WASHINGTON -- The Federal Reserve has begun to discuss the tools it could use to finally pull back the extraordinary stimulus it's provided the U.S. economy since 2008. But Fed officials plan further discussions and have set no timetable for any increase in interest rates.
Minutes of the Fed's April 29-30 meeting released Wednesday show that officials discussed how to unwind the support they've given the economy once they decide to begin raising the Fed's key short-term rate. That rate has remained at a record low near zero since December 2008.
The minutes stressed that the discussion should not be viewed as a signal that an increase in short-term rates is imminent. Because the economy is still recovering, most analysts don't think the Fed will start boosting rates before the second half of 2015.
The Fed is moving into uncharted territory. Never before has it considered raising rates with its investment holdings of Treasury bonds and mortgage-backed securities at such high levels.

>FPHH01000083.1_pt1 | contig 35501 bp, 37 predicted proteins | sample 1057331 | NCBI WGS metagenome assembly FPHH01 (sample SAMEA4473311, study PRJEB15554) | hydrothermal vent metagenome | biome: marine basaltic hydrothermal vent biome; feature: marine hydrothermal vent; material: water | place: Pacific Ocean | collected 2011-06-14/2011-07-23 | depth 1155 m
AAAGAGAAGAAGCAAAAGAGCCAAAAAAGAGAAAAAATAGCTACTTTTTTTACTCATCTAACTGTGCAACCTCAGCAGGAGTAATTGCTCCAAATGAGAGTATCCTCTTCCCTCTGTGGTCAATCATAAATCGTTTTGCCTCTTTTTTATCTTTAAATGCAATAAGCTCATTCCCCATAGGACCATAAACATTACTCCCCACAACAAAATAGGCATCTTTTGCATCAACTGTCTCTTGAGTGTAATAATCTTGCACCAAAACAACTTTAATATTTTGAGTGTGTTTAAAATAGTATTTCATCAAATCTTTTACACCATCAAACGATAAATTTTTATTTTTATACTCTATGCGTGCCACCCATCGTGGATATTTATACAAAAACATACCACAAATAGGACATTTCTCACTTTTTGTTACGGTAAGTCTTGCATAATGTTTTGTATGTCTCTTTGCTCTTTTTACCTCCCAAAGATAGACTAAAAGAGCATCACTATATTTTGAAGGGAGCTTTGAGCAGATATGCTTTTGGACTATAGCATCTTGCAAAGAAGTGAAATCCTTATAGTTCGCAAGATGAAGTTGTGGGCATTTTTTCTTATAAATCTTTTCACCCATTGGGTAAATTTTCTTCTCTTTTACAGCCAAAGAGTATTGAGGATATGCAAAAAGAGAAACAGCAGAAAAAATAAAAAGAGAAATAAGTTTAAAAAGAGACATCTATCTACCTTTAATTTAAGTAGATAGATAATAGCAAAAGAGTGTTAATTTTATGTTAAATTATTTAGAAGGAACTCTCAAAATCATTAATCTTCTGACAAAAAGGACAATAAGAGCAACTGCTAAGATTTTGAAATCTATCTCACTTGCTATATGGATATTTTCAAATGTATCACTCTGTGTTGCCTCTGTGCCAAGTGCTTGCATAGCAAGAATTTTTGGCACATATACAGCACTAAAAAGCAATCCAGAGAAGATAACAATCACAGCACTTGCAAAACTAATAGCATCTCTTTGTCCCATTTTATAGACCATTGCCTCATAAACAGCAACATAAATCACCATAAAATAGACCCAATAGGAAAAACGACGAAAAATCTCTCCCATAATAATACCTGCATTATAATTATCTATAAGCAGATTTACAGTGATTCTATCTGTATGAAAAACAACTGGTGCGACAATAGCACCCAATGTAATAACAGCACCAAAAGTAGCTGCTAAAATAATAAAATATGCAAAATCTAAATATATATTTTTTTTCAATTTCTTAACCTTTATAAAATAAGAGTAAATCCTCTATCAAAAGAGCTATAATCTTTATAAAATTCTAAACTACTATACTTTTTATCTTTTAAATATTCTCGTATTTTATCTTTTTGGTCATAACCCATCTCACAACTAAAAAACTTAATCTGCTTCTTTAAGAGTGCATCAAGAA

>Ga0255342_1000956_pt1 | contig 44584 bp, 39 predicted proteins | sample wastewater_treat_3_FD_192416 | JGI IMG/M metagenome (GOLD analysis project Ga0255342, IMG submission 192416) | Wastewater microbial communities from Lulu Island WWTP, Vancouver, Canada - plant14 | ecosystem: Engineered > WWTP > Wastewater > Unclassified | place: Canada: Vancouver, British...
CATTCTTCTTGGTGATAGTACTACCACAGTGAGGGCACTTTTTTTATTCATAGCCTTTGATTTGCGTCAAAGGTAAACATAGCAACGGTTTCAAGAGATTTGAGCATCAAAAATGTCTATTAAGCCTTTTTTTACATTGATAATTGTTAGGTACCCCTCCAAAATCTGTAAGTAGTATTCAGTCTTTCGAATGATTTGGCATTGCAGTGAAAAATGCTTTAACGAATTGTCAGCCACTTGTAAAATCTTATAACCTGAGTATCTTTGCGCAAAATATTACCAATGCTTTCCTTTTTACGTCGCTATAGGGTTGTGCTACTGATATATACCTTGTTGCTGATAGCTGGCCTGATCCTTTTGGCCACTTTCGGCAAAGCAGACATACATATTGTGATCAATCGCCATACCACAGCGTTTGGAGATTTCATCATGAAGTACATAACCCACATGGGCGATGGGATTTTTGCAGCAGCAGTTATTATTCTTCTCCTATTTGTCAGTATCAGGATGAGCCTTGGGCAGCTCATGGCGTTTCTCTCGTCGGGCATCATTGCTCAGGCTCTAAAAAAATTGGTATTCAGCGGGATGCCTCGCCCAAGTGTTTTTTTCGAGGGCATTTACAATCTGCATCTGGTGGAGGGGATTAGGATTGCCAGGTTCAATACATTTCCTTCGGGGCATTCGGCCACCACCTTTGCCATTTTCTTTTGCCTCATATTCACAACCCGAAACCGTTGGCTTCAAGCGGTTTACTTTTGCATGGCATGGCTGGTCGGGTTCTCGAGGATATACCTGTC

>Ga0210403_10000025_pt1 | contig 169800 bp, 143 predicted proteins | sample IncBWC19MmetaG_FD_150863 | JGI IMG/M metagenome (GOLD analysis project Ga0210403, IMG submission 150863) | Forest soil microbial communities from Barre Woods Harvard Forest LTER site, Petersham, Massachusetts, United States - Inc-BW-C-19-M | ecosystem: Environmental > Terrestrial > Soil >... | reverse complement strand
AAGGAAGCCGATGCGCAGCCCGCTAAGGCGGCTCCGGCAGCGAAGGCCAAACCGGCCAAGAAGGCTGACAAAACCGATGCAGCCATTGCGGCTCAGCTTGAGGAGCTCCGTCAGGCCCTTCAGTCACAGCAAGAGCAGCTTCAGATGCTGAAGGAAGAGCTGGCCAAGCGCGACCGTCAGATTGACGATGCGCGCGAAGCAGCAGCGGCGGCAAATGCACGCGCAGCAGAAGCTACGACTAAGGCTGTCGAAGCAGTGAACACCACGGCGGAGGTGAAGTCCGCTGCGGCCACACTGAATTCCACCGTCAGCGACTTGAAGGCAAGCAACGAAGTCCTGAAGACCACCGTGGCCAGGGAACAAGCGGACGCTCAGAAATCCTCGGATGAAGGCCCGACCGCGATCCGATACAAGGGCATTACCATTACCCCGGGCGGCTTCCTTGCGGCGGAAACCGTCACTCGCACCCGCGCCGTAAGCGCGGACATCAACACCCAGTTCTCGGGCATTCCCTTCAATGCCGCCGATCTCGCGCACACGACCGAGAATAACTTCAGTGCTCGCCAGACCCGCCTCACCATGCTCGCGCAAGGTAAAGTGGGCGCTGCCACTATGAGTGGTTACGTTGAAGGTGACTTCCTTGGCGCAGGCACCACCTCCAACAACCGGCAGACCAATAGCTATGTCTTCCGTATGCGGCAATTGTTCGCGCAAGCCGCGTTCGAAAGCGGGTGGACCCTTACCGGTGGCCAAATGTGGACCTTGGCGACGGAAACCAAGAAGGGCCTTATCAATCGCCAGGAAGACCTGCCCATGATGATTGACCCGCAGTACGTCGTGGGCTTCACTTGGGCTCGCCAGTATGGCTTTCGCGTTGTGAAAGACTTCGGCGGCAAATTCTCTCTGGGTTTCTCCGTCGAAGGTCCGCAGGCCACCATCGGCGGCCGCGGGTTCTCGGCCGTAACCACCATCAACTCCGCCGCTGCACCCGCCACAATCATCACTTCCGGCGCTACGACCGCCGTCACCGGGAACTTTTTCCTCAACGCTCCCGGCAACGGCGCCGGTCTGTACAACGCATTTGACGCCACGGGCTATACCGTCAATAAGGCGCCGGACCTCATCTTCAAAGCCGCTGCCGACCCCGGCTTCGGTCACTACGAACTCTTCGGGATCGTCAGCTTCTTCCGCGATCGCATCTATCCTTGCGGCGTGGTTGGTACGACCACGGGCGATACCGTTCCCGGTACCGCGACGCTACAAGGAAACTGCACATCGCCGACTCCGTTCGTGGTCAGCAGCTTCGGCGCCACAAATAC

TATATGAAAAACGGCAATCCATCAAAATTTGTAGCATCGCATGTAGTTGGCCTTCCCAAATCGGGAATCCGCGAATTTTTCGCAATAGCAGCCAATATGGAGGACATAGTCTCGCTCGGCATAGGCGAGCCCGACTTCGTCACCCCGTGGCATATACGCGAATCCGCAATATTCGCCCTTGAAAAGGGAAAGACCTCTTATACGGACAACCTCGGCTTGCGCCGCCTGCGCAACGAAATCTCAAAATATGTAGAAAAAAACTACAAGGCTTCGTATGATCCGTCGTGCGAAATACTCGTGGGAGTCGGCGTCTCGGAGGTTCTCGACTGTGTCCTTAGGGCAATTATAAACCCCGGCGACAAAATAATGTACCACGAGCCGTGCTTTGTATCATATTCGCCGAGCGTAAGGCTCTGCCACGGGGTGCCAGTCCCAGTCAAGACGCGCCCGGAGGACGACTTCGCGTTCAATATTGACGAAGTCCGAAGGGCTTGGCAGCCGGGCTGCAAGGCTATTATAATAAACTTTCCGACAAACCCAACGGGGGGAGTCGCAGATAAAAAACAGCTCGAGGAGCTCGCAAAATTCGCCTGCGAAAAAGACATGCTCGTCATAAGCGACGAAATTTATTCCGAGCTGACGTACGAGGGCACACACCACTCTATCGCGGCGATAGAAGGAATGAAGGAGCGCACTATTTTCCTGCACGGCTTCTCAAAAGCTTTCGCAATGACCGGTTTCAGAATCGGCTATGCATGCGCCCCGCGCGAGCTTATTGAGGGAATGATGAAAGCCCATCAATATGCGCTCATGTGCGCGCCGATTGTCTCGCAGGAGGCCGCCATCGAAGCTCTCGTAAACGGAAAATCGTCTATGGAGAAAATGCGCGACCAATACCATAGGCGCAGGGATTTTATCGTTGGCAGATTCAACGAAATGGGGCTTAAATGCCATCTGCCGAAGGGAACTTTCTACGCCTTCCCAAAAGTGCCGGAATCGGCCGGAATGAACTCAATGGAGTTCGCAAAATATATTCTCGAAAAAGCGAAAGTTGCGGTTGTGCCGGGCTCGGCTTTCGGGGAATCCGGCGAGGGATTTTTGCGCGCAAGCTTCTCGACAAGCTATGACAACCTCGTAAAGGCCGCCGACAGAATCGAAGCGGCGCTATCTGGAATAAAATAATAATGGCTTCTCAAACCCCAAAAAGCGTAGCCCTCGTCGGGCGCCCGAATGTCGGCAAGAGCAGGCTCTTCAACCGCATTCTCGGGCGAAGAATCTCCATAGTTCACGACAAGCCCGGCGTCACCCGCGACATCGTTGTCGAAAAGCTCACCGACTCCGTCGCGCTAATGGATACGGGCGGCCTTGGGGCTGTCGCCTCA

The Fed's discussion on its exit strategy involved how it will manage its investment holdings during a period when it will be starting to raise short-term rates.
The Fed published an exit strategy in 2011. But officials have said that plan needs to be updated to take account of changing economic circumstances and the fact that the bond holdings have grown much larger. They're now four times their size before the financial crisis hit with force in the fall of 2008.
The minutes said no decisions on modifying the exit plan were made at the April meeting. Rather, Fed officials requested that the Fed staff further analyze the available options. The committee said it was time for the Fed to review its options for winding down its stimulus. It also said the Fed would need to communicate its plans clearly to the public.
"Participants generally agreed that starting to consider the options for normalization at this meeting was prudent as it would help the committee to make decisions about approaches to policy normalization and to communicate its plans to the public well before the first steps in normalizing policy become appropriate," the minutes said.